How to Add Multiple Serial Connections to your Custom Arduino Board or What Those 1k Resistors Do

Posted in Tutorials by Bill
26 Jun 2011
How to Add Multiple Serial Connections to your Custom Arduino Board or What Those 1k Resistors Do

A friend of mine is working on his own custom Arduino powered LCD backpack and asked me to look at his design.  I noticed it had a header for the all to familiar FTDI board to program the Arduino and a separate header for power and data connection. Both headers had the ATMega’s UART pins broken out. The problem with this design is it then requires the user to disconnect whatever they have connected to the second set of UART pins whenever they want to attach the FTDI board to upload a new sketch. With a few more passive parts, he could eliminate that need. This is a quick tutorial for beginners looking to roll their own Ardunio boards and may have missed this very easy and time saving design trick.

Let’s take a look at his effective schematic. I’ve only drawn the UART lines to keep things simple.

The problem here is if two different devices (like an FTDI and another Arduino) are both trying to drive the TXO line something will burn out or just not work. It would be like shorting 5V to GND, bad things will happen. So if a user wanted to reflash the onboard AVR chip with an FTDI, they would have to disconnect whatever was plugged into the other UART header.

But if you add one or two resistors you can avoid that. Let’s take a look at this design.

Ok, so now we have two 1k resistors seperating the second UART header from the AVR and FTDI header. But what are they doing?

Well, lets think about it. If the FTDI is plugged in and sending a logic 1 (or HIGH) while a second device is sending a 0 (or LOW) it will create a voltage drop across R1. If we are dealing with a 5V system, about 5mA will flow through R1 according to Ohm’s Law V=IR. 5mA is a safe low current for most devices to handle and the opposing devices won’t harm each other. But the ATMega will only ‘hear’ the device that is on the same side of the resistor.

Maybe a simulation (via Falstad) will make things a little clear. Here’s our new design. Let’s say RED represents a logic LOW and GREEN is logic HIGH. I am using two pulse generators to represent data being transmitted from 2 UARTs. Lets see what the ATMega sees when two devices are both trying to transmit at once.


So the resistor gives the FTDI chip ‘priority’ over whatever is connected to the second UART header. If there is no FTDI plugged in, the ATMega will ‘hear’ whatever is coming in on the second UART header. This is because the ATMega’s RX pin is effectivly a open circuit and draws no current. No current means no voltage drop across the resistor and the signal gets through unaffected.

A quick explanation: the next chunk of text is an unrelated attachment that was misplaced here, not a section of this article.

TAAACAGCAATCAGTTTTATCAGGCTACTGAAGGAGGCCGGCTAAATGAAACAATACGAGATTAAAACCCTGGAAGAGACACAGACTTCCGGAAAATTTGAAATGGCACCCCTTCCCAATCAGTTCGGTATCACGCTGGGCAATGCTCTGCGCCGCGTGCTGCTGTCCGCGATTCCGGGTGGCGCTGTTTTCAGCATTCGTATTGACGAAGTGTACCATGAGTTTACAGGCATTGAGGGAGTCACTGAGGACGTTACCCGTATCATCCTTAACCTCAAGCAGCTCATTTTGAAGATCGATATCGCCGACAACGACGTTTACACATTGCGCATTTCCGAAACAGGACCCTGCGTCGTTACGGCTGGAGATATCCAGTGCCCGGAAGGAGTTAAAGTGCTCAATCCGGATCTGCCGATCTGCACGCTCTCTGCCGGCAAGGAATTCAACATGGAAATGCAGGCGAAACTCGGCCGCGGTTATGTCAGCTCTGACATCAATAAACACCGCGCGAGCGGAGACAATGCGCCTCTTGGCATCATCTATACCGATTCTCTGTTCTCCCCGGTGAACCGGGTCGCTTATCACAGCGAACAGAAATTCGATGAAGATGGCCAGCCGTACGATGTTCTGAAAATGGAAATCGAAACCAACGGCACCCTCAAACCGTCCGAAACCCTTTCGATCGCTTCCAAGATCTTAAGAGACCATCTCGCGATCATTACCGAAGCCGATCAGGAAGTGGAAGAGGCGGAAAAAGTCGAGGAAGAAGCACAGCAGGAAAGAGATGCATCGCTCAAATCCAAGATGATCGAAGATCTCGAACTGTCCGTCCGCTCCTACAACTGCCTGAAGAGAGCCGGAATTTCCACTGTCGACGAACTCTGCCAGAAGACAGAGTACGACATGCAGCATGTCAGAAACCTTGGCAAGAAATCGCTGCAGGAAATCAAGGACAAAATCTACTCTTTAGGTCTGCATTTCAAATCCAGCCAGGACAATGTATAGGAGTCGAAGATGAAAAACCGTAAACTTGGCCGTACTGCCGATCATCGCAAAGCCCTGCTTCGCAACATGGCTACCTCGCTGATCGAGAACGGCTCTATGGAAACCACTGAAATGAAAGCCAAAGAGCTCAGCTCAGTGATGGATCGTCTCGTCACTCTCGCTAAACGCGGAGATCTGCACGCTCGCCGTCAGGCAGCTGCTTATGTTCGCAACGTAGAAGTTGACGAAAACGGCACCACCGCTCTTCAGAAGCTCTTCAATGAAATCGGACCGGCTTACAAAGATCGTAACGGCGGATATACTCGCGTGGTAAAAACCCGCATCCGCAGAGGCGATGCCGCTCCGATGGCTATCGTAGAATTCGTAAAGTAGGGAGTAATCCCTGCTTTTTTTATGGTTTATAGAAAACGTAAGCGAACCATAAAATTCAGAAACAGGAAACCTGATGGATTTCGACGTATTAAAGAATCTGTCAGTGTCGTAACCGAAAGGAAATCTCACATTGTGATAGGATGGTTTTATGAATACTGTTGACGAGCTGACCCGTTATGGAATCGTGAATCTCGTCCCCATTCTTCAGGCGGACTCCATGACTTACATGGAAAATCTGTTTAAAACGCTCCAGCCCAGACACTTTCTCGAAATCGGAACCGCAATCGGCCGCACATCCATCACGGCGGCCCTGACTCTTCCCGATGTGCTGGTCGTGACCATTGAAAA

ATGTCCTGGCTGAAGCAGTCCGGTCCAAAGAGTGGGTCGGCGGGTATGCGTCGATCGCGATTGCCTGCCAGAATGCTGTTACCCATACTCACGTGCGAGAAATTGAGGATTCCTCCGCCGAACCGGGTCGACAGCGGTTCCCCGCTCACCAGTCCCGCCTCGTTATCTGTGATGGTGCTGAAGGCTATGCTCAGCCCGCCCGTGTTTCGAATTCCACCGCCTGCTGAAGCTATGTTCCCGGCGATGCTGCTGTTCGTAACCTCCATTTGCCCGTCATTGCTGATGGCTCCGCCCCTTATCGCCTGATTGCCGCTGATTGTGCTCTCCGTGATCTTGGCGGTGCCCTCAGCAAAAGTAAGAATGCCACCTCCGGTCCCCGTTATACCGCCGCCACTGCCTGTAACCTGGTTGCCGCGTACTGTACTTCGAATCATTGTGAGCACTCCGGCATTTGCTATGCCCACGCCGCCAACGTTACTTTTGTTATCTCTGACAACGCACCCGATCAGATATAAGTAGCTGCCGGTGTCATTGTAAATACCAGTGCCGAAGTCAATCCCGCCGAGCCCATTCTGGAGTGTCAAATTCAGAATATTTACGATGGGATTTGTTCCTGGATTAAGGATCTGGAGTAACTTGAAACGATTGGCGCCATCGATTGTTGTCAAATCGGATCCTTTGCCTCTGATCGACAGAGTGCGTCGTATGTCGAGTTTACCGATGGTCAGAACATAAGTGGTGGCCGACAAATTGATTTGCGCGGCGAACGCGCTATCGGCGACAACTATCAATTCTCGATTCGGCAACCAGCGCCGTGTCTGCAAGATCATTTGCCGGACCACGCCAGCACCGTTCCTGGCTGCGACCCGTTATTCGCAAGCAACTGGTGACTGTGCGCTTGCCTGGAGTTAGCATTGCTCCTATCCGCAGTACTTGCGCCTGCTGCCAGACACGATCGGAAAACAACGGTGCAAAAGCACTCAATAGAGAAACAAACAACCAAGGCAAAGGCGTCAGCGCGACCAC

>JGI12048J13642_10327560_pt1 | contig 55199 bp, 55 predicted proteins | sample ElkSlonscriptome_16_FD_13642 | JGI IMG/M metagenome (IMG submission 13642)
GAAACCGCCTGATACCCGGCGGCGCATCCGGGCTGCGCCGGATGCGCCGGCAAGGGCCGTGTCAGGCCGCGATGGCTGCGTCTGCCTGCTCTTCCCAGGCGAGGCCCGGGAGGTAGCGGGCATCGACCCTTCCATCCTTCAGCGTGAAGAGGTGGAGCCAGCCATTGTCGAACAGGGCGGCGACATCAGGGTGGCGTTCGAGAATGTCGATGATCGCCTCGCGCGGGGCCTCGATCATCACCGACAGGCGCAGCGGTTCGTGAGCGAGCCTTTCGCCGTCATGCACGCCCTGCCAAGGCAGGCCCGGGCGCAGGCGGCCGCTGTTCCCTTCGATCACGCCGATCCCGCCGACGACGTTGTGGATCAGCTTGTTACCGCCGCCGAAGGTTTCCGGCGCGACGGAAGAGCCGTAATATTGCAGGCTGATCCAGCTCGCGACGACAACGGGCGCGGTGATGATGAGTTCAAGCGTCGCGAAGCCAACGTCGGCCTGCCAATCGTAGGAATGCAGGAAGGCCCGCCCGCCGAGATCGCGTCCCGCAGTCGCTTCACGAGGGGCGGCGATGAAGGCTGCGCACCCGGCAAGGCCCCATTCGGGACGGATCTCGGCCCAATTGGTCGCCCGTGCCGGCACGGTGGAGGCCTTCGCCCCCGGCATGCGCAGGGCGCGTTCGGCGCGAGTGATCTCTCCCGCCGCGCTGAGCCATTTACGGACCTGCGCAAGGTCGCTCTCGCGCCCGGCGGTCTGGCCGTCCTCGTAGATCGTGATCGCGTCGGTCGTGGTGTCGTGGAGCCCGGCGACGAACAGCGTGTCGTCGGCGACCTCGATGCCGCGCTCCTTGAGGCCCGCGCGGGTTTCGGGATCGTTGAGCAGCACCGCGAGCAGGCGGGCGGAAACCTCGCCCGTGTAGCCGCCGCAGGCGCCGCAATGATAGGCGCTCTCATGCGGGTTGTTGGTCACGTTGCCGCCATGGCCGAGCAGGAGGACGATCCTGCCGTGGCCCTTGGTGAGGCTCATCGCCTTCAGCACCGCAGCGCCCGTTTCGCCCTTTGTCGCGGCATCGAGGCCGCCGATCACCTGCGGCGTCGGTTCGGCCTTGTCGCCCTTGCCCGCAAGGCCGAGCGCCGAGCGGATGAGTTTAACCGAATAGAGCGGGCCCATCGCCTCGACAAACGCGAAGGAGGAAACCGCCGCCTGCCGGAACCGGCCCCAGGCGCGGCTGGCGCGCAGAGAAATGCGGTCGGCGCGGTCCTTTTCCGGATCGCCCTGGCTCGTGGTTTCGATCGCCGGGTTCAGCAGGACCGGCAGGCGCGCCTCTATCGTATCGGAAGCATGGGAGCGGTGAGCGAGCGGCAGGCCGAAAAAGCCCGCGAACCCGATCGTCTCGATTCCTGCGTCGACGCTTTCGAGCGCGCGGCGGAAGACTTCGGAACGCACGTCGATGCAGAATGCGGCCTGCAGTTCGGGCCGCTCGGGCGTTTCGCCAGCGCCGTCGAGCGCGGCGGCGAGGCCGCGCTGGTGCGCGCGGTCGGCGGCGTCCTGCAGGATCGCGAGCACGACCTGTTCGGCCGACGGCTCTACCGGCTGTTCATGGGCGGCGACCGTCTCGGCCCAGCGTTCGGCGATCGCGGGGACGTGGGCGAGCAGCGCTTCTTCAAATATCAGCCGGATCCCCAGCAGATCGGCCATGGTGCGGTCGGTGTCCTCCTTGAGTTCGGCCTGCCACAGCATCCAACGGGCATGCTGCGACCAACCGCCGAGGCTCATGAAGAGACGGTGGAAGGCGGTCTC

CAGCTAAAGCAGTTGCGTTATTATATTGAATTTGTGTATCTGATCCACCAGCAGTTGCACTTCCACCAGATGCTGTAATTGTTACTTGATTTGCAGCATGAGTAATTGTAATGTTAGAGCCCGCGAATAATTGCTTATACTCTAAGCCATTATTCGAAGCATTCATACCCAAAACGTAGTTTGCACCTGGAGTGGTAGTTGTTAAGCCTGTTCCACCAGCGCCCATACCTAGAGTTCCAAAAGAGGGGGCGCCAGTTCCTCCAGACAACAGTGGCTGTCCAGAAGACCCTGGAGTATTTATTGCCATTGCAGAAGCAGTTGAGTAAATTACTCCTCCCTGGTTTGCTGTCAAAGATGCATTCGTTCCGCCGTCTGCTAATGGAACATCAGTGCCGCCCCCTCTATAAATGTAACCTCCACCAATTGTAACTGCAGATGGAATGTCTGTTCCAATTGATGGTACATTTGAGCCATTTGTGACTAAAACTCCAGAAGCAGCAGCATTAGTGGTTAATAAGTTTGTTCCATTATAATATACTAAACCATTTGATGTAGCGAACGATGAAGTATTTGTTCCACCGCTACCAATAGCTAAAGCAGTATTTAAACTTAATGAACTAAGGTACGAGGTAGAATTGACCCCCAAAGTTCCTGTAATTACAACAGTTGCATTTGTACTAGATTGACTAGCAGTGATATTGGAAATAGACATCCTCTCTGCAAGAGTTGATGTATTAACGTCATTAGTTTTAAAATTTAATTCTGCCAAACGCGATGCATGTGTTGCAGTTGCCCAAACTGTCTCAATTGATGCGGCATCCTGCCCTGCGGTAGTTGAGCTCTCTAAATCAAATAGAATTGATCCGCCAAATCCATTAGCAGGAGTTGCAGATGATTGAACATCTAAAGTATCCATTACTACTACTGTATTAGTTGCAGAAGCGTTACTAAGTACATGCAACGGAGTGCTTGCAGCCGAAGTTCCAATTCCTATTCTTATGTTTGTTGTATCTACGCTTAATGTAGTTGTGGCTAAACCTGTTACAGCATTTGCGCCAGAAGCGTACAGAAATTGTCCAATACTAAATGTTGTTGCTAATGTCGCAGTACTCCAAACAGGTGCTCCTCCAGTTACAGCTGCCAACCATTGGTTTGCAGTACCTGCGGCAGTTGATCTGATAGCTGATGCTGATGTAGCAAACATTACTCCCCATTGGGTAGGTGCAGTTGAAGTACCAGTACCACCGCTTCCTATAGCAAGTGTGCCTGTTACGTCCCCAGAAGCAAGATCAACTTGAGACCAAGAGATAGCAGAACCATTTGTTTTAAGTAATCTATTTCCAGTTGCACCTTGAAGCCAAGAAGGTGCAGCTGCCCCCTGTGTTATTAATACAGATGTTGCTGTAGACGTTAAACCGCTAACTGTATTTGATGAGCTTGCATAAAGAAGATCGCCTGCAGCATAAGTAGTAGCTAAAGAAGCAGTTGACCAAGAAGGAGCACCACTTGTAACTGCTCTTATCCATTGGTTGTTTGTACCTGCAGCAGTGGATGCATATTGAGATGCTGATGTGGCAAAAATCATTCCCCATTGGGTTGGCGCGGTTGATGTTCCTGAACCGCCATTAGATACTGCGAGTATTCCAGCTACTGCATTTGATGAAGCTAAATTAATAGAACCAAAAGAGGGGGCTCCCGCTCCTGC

This means you are safe to flash new sketches without unplugging anything. Well, safe data wise. There are concerns about the FTDI’s onboard power VCC pin fighting with whatever power supply may be running on your widget, but that’s another tutorial.

This trick is how the regular Arduino board allows you to access with ATMega’s UART pins without fighting the onboard FTDI chip. Let’s take a look at it’s schematic:

There you see the ‘prioritizing’ resistors on the UART lines between the FTDI (or it’s replacement) and the main ATMega. This mean if anything is plugged into the UART pins (digital pins 0 and 1) it will ‘override’ whatever the FTDI is transmitting.

So there you have it. Two resistors in your design can make it easier and safer to upload new code.



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  1. 42 Comments.

    • LarryNo Gravatar says:

      Very good article, useful and accurate. The only suggestion I would make would be to change your every use of the word ‘UART’ to ‘serial data’.

      UART has a very specific meaning, universal asynchronous receiver transmitter. It is a name given to a hardware (or software) function that converts serial to parallel and parallel to serial data streams at a specific baudrate and adding start/stop/and optionally parity bits. What you are describing (very well I might add) is the safe way to wire up multiple serial data devices that need to share a single serial data link.

      • BillNo Gravatar says:

        You are right Larry. ‘Serial header’ is a better description. Though to save me from having to regenerate the pictures and video I’m going to leave most of the references as UART for now.

    • […] Porter] has a tip for designing circuits that have multiple connections to a single microcontroller UART. This stemmed from a review of a friend’s circuit design that used the UART in the project, […]

    • techspyNo Gravatar says:

      Great info. In my case I have a device that communicates through an XBee link via an explorer board. There is another device onboard that uses the same din/dout. Do you think this would work in this case?

      • BillNo Gravatar says:

        Hi techspy,

        Hmm, you might have to be more detailed. What is your other device?